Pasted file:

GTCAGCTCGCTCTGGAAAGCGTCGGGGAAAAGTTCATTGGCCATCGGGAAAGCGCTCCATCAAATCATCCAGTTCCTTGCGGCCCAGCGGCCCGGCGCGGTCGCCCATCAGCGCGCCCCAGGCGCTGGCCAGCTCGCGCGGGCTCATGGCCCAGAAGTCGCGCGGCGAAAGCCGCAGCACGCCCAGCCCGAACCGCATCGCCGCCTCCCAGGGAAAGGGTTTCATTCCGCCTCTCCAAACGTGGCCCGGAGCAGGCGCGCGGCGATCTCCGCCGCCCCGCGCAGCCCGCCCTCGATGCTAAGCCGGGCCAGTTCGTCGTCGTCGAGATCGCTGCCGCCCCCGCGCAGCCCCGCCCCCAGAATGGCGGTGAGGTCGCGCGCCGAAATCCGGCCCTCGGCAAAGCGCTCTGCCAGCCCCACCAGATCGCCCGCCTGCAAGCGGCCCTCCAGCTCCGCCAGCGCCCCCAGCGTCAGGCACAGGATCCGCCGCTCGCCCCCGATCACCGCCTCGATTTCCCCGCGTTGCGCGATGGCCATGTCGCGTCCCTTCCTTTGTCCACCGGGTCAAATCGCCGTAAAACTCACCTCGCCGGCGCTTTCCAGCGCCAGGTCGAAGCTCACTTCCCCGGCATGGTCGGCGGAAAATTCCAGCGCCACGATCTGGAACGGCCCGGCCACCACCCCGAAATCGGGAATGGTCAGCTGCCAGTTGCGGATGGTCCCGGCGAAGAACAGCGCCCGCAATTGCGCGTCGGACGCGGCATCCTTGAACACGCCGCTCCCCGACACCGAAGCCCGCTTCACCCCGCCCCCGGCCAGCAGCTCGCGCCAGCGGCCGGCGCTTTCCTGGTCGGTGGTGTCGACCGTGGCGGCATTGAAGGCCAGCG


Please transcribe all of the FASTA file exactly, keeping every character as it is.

GTCAGCTCGCTCTGGAAAGCGTCGGGGAAAAGTTCATTGGCCATCGGGAAAGCGCTCCATCAAATCATCCAGTTCCTTGCGGCCCAGCGGCCCGGCGCGGTCGCCCATCAGCGCGCCCCAGGCGCTGGCCAGCTCGCGCGGGCTCATGGCCCAGAAGTCGCGCGGCGAAAGCCGCAGCACGCCCAGCCCGAACCGCATCGCCGCCTCCCAGGGAAAGGGTTTCATTCCGCCTCTCCAAACGTGGCCCGGAGCAGGCGCGCGGCGATCTCCGCCGCCCCGCGCAGCCCGCCCTCGATGCTAAGCCGGGCCAGTTCGTCGTCGTCGAGATCGCTGCCGCCCCCGCGCAGCCCCGCCCCCAGAATGGCGGTGAGGTCGCGCGCCGAAATCCGGCCCTCGGCAAAGCGCTCTGCCAGCCCCACCAGATCGCCCGCCTGCAAGCGGCCCTCCAGCTCCGCCAGCGCCCCCAGCGTCAGGCACAGGATCCGCCGCTCGCCCCCGATCACCGCCTCGATTTCCCCGCGTTGCGCGATGGCCATGTCGCGTCCCTTCCTTTGTCCACCGGGTCAAATCGCCGTAAAACTCACCTCGCCGGCGCTTTCCAGCGCCAGGTCGAAGCTCACTTCCCCGGCATGGTCGGCGGAAAATTCCAGCGCCACGATCTGGAACGGCCCGGCCACCACCCCGAAATCGGGAATGGTCAGCTGCCAGTTGCGGATGGTCCCGGCGAAGAACAGCGCCCGCAATTGCGCGTCGGACGCGGCATCCTTGAACACGCCGCTCCCCGACACCGAAGCCCGCTTCACCCCGCCCCCGGCCAGCAGCTCGCGCCAGCGGCCGGCGCTTTCCTGGTCGGTGGTGTCGACCGTGGCGGCATTGAAGGCCAGCG